I’ve witnessed several partial eclipses, and one annular eclipse, but they were more memorable for what they represent than their spectacle. A total eclipse catches you off guard because in a heartbeat it goes from an amazing but familiar show to a visual extravaganza that defies both description and photography. A partial eclipse is to a total eclipse as a transistor radio is to a live symphony.

The method to my madness

I know that it’s virtually impossible to capture an eclipse photo that doesn’t look like thousands of other eclipse photos, but the image here is my attempt. If you read my blog, you know that I believe the opportunity for unique images lies in the ability to capture the world as the camera sees it, not as the human eye sees it. So, in the months leading up to the eclipse I thought about how to achieve this.

In a fast-shutter telephoto click featuring nothing but the sun, I lose the opportunity to leverage my camera’s take on motion and depth, but I can use the way my camera handles light. One plan was a shotgun approach to exposure, bracketing many shutter clicks across a wide exposure range, then see what I got. And I wanted to create a starburst effect when the sun reappeared. But rather than stop down to the f/16 or smaller f-stop I usually use for a starburst, I opted here for f/9 to broaden the sunburst rays. (To hedge my bets, I also tried f/16, but I like this one better.)

Because I know you’re going to ask…

When I say I want to capture the world as my camera sees it, I mean that I want my creativity to happen in my camera, not my computer. This image is a single click that’s nothing like what my eyes saw, but it is very much what my camera saw. The processing I did was minimal: To get the orange-yellow that I saw with the solar filter in place before totality, I warmed the color temperature in Lightroom, then somewhat desaturated it. I also tweaked the Exposure, Highlights, Whites, and Blacks sliders. In Photoshop I ran Topaz DeNoise, did a little selective desaturation (yellows), removed some lens flare. That’s it.

I should add that this image would probably not be possible without a camera that delivers the dynamic range of my Sony a7RII.

In retrospect

I’ve been photographing seriously for over 40 years, but never have I felt as much like a rookie as I did on eclipse morning. Walking down the hill when it was over, I was hyper-aware of the mistakes I’d made and the things I’d do differently. I don’t think my wide images will ever see the light of day (no specific problems, I’m just not thrilled with my results), but this is the first of several telephoto images that I like a lot. I know I’ll soon be processing a handful of images that look a lot more like what my eyes saw (but also look a lot like the eclipse images you’ve already seen). The one I share here is my favorite because it doesn’t look like what my eyes saw, but it does most accurately express the feeling I experienced when the sun burst from behind the moon and once again bathed the world in light.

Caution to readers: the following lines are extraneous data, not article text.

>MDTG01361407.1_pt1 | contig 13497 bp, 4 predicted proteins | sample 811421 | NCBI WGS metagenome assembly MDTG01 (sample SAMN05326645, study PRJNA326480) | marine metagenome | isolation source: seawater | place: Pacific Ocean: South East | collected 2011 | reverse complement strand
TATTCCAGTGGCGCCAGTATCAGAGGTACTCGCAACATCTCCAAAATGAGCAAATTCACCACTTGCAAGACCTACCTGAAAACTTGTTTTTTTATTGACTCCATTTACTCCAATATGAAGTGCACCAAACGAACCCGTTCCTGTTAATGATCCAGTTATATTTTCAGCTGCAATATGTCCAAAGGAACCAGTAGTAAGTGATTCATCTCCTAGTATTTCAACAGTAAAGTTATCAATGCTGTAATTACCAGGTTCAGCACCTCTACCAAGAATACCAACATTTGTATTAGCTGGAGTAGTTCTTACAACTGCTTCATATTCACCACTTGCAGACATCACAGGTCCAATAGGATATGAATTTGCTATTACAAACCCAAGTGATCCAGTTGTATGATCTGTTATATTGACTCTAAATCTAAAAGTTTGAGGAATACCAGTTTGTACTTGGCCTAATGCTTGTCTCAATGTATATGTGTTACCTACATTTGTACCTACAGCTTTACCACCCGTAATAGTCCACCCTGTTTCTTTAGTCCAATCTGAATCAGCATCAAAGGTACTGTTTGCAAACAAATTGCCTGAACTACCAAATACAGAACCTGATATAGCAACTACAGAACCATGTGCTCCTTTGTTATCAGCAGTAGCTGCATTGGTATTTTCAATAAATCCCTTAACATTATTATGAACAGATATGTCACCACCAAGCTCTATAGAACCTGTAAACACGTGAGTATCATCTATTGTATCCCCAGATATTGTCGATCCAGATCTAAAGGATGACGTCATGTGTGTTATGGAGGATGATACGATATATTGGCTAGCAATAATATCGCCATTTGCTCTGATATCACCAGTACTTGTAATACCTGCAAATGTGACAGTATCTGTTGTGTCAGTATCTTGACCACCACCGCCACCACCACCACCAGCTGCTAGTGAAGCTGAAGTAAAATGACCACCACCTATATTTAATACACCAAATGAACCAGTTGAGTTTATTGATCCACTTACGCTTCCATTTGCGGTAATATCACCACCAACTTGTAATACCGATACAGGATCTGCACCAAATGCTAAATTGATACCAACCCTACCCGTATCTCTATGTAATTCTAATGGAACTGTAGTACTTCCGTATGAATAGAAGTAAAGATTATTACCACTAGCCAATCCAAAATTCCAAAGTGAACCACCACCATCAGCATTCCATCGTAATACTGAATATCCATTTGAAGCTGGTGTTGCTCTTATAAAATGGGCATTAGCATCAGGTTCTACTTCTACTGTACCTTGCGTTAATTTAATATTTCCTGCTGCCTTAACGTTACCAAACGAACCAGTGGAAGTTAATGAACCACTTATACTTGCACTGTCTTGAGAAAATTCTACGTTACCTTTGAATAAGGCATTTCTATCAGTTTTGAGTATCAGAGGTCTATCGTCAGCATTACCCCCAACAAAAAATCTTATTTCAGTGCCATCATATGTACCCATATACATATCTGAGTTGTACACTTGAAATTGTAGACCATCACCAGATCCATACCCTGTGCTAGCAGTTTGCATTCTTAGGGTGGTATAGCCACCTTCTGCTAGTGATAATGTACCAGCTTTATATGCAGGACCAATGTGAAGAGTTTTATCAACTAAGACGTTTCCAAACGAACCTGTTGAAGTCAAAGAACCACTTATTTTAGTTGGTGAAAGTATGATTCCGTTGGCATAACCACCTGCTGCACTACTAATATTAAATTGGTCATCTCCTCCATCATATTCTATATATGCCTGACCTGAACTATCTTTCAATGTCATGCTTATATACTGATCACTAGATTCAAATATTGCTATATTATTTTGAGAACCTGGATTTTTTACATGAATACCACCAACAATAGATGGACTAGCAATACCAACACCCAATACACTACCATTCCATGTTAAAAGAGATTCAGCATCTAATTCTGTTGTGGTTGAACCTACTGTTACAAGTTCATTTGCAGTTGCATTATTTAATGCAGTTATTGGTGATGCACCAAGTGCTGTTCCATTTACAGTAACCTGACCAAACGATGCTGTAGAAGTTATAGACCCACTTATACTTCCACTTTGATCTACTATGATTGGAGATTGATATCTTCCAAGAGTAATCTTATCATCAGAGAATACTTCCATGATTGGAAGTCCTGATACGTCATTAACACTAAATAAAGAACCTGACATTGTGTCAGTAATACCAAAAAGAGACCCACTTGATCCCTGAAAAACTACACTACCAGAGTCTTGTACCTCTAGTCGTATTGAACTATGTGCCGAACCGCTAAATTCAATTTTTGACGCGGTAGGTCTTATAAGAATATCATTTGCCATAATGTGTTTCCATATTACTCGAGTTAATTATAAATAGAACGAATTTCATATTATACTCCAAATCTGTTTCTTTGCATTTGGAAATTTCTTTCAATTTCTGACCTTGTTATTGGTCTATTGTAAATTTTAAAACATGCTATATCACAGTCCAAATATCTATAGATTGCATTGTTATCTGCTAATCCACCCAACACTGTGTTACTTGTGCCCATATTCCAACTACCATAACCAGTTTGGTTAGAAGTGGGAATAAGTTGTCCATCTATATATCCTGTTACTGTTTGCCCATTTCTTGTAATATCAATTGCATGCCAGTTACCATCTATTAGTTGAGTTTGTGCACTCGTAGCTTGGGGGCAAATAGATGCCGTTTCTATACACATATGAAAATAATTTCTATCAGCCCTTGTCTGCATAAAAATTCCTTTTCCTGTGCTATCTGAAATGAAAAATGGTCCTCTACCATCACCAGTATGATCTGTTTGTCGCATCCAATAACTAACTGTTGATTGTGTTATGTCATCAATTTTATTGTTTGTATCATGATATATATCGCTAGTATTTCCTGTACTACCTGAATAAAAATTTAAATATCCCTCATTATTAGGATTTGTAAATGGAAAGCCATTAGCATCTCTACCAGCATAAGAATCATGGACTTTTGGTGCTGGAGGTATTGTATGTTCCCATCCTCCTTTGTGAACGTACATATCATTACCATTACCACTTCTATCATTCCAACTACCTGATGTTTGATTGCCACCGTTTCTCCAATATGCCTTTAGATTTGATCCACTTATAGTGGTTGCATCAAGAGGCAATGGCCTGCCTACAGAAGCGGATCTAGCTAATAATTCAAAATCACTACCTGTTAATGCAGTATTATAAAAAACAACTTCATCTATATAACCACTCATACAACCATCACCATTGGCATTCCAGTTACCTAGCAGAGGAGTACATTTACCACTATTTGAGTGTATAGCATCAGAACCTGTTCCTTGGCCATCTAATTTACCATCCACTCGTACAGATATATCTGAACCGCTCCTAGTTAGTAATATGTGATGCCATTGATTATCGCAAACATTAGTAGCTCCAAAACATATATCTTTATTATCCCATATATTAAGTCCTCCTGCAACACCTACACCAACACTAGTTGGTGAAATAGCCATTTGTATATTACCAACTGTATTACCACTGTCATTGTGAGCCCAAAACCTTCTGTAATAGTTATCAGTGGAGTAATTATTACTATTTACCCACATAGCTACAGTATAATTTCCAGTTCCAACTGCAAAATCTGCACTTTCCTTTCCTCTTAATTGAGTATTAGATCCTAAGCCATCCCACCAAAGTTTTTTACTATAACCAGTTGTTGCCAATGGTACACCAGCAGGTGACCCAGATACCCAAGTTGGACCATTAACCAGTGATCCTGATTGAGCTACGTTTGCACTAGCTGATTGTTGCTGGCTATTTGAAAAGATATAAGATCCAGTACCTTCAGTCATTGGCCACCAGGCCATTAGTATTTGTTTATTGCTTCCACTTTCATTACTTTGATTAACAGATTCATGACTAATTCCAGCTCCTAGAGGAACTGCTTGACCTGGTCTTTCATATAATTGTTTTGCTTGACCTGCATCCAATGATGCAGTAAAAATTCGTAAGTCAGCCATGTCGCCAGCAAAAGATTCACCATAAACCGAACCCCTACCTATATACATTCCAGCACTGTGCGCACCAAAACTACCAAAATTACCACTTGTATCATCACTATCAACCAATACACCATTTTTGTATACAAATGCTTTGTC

My calendar is already marked for April 8, 2024.

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Celestial Wonders: Sun, Moon, and Stars

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21 Comments on “Eclipse 2017: There goes the sun

  1. Beautiful photograph! Would love to see a few more… (hint, hint). As I was reading about what an epiphanic moment totality was for you, it reminded me of 2007 McNaught’s Comet here in Australia. Up until then I had seen a few comets, but none of them particularly impressed me – fine, sure, but what’s the fuss? Then in January 2007 while going for a daily walk (McNuaght’s Comet had been visible for a few days at that point, though I had not yet noticed it, I turned a corner down a long walkway that stretched into the West, and there in the sky was McNaught’s comet in all its maximum glory and it was extraordinary – no camera but I took an indelible mental picture! We have an 11 year wait for a total eclipse down here in Australia. Thanks so much for sharing your experience!

    • Thanks, Sabrina. I’ve always had a special affinity for comets. I sat alone on a hill in the Sierra foothills to watch Comet McNaught. We didn’t get it so good in the Northern Hemisphere because it was almost lost to the twilight glow when it was brightest, but it was clearly visible to the naked eye if you knew where to look.

      • When I saw it McNaught’s comet stretched across a vast amount of the late summer evening sky with two tremendous clearly defined tails of differing hues. I instantly ‘got’ why we humans have been raving about them from time immemorial.

  2. Hi Gary,

    I love your photos and your blog — I live just south of Santa Cruz and hope to be able to join one of your workshops some day.

    I was at Moose Creek Ranch near Victor, ID, in the path of totality, and took the attached photo using a Sony SLT-a77 with Sony 70-300 f/5.6 G SSM lens at 300mm, ISO 1600, f/5.6, 1/30 sec +/- 0.7 EV. I really like Sony equipment — I’ve been lusting after the a7RII but am not looking forward to buying new lenses (although I realize I can use my A-mount lenses with an adapter).